By Astrid Goh on January 22, 2014—
When Marelyn Garcia met the man who would become her boyfriend, little did she know he would become the trigger to her heroin addiction, and eventually her pimp, after he coerced her into working the streets to fund their addiction.
It was in a Chicago club one night in 1996 where Garcia was first introduced to him.
“It was a dating relationship to begin with, until we became drug addicts,” Garcia said. “Once he established that we were a couple, I did it out of so-called love.”
Human trafficking incidents in the U.S. have been increasingly steadily, with a cumulative total of 2,515 known incidents by mid-2010. A 2003 New York Times article signaled Chicago was fast becoming the “national hub of human trafficking.”
Amy Alvarado, a human trafficking specialist at the Cook County State Attorney’s Office, said this is because Chicago is a large “convention city” with a “huge international airport.”
Recent hotline statistics from the National Human Trafficking Resource Center (NHTRC) show Illinois had the fifth highest call volume, falling behind only New York, Florida, Texas and California.
Sex trafficking victims are typically solicited in Chicago suburbs in places such as massage parlors and gentlemen’s clubs because locations downtown are heavily monitored by the police. Gangs, especially those on the West Side, also use human trafficking.
- —Graph shows percentage of respondents, all ex-pimps, who identified with the distinct household characteristics. Source: Northeastern University.
- The situation has worsened over the past five years, particularly because of the Internet—“Traffickers or predators can [now] sit anonymously behind computers,” said Joanne Bieschke, Deputy Director of the Cook County Youth Services Department. Online traffickers typically form cyber relationships with young teenagers, steadily gaining their trust and making them feel like nobody but the [trafficker] can empathize with their struggles.
Those especially vulnerable to these deceptions are individuals experiencing conflict in school or at home, who are seeking escape from their current situations.
Popular websites frequented by johns, men who pay for prostitution services, include classifieds sites like craigslist and backpage. Johns also use online forums to share their ‘adventures.’ “They have sex addiction,” said Mary Bonnett, director of a play on sex trafficking in Chicago. “They have a distorted view of sexual relationships.”
An unimaginable detour
While in the John F. Kennedy International Airport for a supposed transit to Chicago, never in her wildest dreams did migrant worker Shandra Woworuntu anticipate being kidnapped to a brothel by traffickers.
Amidst the 1998 political turbulence in Indonesia, Woworuntu lost her job as a banker. Because her husband had passed away, Woworuntu accepted a Chicago hotel job advertised in a newspaper — it turned out to be fabricated.
Although she had spent $3,000 to secure the job, Woworuntu never made it to Chicago, and the cost paled grimly in comparison to the price she would have to pay once she was trapped in New York City, forced to sell her body against her will.
Although Chicago is the apparent “national hub” of human trafficking, with stop-offs en route, some people like Woworuntu are intercepted on their way to the city.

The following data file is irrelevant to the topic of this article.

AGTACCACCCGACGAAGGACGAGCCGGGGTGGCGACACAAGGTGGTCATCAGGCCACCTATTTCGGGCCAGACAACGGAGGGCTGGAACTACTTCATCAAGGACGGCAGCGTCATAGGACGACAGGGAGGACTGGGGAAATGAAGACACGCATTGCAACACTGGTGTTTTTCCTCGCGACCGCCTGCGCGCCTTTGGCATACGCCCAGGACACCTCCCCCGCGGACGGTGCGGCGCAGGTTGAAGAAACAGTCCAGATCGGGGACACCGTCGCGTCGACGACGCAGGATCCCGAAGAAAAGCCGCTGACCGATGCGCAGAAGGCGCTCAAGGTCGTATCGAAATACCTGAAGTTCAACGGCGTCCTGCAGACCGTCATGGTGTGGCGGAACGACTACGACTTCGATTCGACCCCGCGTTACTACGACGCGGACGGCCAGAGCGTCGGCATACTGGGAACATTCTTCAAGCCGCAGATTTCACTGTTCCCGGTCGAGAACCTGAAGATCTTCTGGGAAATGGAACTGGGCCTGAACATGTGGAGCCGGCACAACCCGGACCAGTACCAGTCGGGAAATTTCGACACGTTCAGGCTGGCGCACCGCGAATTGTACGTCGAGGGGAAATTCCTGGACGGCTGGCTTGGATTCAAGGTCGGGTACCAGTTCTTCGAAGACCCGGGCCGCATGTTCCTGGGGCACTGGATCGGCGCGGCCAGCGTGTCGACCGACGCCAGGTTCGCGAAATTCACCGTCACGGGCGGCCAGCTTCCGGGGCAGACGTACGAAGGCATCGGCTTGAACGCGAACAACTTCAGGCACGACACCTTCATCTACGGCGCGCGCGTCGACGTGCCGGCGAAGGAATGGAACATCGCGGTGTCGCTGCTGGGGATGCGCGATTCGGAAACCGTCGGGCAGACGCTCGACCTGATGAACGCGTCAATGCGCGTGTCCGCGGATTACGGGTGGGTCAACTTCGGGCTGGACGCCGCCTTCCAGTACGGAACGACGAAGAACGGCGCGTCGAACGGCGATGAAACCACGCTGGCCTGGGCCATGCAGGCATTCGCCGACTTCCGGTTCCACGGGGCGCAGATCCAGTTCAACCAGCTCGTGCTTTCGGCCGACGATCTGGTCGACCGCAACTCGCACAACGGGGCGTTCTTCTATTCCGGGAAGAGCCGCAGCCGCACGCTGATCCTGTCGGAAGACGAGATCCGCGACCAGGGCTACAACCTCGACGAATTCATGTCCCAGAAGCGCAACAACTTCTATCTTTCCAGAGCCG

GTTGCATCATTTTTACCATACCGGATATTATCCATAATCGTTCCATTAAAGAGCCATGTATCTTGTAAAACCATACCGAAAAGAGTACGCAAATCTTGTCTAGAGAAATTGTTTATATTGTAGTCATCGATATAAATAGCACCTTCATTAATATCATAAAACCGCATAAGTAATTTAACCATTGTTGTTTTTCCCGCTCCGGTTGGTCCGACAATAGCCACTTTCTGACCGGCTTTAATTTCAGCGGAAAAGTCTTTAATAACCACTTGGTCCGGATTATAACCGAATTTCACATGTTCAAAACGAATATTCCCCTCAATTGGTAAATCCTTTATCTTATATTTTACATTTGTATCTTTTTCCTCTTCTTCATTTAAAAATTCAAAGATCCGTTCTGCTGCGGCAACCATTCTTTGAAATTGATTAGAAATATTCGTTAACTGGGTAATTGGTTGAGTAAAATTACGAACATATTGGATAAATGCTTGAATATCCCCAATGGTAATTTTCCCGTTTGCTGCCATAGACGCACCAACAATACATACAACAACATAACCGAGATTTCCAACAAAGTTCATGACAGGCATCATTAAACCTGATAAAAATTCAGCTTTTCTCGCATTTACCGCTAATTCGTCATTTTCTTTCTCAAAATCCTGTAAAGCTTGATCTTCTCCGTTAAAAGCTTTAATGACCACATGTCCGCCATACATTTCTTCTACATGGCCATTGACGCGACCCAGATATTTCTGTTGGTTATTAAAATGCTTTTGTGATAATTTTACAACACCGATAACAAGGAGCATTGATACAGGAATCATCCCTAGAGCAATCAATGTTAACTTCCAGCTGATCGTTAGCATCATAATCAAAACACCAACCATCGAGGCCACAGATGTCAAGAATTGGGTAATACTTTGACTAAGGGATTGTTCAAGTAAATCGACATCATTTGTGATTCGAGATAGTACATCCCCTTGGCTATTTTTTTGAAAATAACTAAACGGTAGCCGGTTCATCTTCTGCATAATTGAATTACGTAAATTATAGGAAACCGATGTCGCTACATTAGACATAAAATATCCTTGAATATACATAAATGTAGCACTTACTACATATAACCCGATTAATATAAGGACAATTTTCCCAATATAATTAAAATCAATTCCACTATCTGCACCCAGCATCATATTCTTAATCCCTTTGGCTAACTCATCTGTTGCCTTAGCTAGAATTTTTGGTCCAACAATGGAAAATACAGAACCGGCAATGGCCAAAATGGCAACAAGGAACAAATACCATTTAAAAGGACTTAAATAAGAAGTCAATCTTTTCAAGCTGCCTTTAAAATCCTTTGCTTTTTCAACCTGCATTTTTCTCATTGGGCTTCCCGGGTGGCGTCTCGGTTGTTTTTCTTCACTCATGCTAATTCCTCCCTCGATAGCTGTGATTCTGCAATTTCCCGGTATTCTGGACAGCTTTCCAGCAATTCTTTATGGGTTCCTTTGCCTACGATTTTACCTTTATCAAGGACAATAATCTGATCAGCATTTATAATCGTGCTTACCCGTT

“I flew to [New York City],” she said. Someone picked me up, gave me to someone else, [and] said there was no place to stay before we went to Chicago, where I was supposed to work in a hotel.”
Woworuntu was not alone in having been duped by a false job offer — she was kidnapped in a group of other unknowing foreign women who were hopeful for new lives in the U.S.
“We were [being] sold to another trafficker… [it] was an organized crime with traffickers of about five nationalities: Malaysian, Indonesian, Taiwanese… Chinese, [and] American.”
Prior to writing the script for Shadow Town, Bonnett conducted 18 months’ worth of interviews with players in the Chicago sex trade, including victims and pimps.
“I realized what a powerful tool theater was … I saw that it really created change,” she said.
The play, which portrayed sex trafficking through the eyes of a pimp, “allowed for [the audience] to see how he does what he does, and why those girls are so drawn to him.”
Bonnett said she wanted people to understand sex trafficking did not only affect “the poor black kid on the West Side,” but rather that the impact was universal.
Cmdr. Michael Anton of the Cook County Sheriff’s Office agreed, saying, “It’s going on everywhere … [people] don’t realize how close it is to home. It’s happening right here.”
Bonnett also wished for the audience to understand the depth of suffering experienced by the trafficking victims.
Garcia had watched the play and found it “on point.”
“Now I was getting paid for it, so why not?”
Garcia was sexually abused at the age of seven, and it continued for seven more years. Her childhood experiences made [sex trafficking] “so much easier.”
“I had already lost my virginity and had been exposed to things,” she said.“Now I was getting paid for it, so why not?”
Many pimps as well were once victims. According to a 2010 study on ex-pimps by Jody Raphael, a senior research fellow at DePaul University, and Brenda Myers-Powell, co-founder and executive director of The Dreamcatcher Foundation, the majority of respondents had experienced physical abuse and domestic violence growing up.
While interviewing pimps, Bonnett said she “always had to remember they were human beings,” that she was obtaining facts and to “not judge them on anything they did.””
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